Economic Development, Infant Mortality, and Their Dynamics in Latin America

Tadashi Yamada

NBER Working Paper No. 1206
Issued in September 1983
NBER Program(s):Health Economics

The main issue of this paper is to study infant mortality in Latin America in recent decades. In so doing, two questions must be answered: First, how large is the economic loss in terms of net national product due to child mortality under the age of 15 and what are the major causes of death? Second, has the decline of infant mortality been principally a product of economic development in Latin American countries?Surprisingly enough, there is significant variation of economic losses across Latin American countries, such as from 0.99% of the net national product in Uruguay to 18.93% in Haiti. Eleven among the nineteen countries in Latin America show their economic losses to be more than 3% of the net national product in recent years in marked contrast to those values found by Kuznets (1980) for Egypt (2.68%) and the Netherlands (0.17%) in 1937. As the major causes of death in Latin America, these diseases -- influenzaand pneumonia, enteritis and other diarrheal diseases, and other infective and parasitic diseases -- account for one-third or more of total deaths for many Latin American countries. Being provided with the fact that the proportion of infant mortality only is roughly about 20 - 30%of total deaths across the countries,we speculate that these above diseases will be exclusively responsible for the high mortality in childhood in Latin America.The Cranger-Sims dynamic system shows that economic development in Latin America does not have strong explanatory power in accounting for the behavior of infant mortality rate in recent decades. Therefore, the empirical results seem to support the view that medical and health technological development is the major cause of the reduction in infant mortality rates in Latin American countries in recent decades. However, when economic development Granger-causes infant mortalityas observed for only two countries, the former becomes the main source of variation of the latter over long horizons.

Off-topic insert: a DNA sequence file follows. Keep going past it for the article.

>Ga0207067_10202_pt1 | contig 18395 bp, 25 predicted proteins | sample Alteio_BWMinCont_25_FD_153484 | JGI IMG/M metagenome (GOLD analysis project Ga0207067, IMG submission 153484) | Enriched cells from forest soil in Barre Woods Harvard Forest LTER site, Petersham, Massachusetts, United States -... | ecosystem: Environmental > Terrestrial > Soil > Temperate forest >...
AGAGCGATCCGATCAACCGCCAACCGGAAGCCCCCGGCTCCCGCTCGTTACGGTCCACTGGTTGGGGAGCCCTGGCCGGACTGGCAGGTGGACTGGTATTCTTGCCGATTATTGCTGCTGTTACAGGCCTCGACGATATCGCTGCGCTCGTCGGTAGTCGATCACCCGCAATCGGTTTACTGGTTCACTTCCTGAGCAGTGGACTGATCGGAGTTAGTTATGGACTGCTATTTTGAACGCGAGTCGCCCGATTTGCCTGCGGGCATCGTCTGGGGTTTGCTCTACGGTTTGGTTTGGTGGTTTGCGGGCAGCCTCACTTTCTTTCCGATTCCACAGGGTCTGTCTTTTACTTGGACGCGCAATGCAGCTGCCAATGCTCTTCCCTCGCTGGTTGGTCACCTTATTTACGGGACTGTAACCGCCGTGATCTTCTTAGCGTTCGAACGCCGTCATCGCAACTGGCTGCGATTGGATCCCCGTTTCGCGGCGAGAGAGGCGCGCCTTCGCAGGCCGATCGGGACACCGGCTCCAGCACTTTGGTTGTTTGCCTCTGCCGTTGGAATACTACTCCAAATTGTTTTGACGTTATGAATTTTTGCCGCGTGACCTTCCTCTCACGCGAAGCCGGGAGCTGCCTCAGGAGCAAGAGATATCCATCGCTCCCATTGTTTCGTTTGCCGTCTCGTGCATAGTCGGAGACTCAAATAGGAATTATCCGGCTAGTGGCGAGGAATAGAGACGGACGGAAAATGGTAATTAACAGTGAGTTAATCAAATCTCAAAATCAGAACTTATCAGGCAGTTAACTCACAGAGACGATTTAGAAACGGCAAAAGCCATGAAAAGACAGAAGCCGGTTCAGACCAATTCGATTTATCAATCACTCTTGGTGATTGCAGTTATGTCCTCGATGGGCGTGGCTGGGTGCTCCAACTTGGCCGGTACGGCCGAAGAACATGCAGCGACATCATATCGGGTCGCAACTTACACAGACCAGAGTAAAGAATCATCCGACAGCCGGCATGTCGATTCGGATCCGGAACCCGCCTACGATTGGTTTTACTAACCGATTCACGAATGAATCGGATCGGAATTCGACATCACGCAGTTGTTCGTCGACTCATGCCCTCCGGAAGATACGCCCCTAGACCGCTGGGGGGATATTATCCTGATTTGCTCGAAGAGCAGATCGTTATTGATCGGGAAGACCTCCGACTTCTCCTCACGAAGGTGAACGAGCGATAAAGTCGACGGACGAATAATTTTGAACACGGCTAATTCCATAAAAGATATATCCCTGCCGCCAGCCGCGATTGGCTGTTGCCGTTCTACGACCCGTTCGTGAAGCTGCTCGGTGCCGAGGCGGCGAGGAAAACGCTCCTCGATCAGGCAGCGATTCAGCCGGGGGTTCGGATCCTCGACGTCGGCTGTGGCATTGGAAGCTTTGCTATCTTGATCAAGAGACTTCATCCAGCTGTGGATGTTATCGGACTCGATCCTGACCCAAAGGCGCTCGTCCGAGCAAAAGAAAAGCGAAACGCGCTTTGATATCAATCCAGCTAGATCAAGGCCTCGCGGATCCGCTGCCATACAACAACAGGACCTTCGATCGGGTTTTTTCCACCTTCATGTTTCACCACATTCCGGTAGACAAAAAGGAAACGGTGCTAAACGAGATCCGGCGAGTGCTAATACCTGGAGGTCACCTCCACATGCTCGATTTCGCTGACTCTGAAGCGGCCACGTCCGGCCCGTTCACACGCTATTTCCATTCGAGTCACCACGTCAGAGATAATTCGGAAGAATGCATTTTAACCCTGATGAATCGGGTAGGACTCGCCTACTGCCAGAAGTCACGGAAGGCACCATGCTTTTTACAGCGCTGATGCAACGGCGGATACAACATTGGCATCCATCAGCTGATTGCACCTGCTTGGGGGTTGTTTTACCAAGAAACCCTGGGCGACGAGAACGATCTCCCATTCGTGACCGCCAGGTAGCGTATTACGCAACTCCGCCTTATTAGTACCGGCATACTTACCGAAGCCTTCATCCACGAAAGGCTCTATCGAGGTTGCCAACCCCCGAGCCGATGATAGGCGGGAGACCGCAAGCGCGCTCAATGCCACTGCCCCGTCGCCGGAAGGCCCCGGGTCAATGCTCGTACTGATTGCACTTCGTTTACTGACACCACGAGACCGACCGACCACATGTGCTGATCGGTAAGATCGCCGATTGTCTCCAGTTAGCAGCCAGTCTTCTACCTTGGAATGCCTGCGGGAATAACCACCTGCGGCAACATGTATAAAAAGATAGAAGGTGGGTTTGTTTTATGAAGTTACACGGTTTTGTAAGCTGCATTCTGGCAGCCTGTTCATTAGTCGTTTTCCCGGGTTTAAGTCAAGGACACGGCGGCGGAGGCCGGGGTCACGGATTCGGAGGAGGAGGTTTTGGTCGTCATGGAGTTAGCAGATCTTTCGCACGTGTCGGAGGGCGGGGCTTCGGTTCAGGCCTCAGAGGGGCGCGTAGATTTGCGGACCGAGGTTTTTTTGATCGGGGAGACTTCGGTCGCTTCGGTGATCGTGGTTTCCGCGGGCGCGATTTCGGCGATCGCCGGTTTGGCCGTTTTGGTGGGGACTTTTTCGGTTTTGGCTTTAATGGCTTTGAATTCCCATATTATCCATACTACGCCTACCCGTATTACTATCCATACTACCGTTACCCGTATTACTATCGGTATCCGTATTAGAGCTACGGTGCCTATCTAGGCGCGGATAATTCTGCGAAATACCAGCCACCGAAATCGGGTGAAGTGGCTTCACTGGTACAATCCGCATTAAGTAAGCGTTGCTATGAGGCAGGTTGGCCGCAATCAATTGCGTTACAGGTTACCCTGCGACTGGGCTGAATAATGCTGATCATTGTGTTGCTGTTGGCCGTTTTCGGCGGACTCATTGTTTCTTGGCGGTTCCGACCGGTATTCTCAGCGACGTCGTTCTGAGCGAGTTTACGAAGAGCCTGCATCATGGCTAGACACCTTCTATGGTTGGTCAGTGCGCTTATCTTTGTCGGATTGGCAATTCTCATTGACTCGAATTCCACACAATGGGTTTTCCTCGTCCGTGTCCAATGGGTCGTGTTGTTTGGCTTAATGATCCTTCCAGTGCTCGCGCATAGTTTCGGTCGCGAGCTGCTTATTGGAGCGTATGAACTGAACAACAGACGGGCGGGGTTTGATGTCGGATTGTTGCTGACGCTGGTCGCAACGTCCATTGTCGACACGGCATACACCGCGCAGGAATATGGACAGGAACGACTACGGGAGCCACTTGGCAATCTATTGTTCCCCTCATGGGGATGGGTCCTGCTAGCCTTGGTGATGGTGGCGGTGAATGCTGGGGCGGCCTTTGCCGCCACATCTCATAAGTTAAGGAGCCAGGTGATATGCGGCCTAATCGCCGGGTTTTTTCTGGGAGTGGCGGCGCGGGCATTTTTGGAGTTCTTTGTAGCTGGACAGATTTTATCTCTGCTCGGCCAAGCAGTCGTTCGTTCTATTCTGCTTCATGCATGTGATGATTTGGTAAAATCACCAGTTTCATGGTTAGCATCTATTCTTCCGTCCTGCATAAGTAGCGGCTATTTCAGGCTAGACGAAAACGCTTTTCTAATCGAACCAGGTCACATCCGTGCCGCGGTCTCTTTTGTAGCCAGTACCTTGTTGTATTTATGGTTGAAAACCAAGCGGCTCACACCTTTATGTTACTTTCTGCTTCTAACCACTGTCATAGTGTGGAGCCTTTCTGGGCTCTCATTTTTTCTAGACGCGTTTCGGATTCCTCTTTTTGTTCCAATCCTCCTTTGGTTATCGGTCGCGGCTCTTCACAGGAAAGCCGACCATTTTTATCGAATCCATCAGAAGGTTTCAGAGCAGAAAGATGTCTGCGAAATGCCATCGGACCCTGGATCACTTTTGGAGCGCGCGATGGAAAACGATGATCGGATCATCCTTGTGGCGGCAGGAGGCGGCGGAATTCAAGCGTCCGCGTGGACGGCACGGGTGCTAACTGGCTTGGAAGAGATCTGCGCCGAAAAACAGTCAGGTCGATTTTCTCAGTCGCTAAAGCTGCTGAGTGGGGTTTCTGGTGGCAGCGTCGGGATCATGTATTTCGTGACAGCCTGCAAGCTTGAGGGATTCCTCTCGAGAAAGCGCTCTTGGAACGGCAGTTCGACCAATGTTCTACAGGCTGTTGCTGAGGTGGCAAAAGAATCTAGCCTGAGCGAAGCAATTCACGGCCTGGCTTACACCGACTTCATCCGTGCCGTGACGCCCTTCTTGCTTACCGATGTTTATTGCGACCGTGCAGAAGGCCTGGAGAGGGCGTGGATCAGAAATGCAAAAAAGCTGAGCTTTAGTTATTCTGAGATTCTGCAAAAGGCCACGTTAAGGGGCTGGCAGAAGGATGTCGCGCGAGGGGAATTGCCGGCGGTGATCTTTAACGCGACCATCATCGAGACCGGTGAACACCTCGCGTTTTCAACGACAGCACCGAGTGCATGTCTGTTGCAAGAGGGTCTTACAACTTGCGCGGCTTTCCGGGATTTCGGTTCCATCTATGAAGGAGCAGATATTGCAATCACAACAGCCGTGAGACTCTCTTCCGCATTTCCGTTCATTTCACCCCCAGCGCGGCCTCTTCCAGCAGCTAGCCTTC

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Document Object Identifier (DOI): 10.3386/w1206

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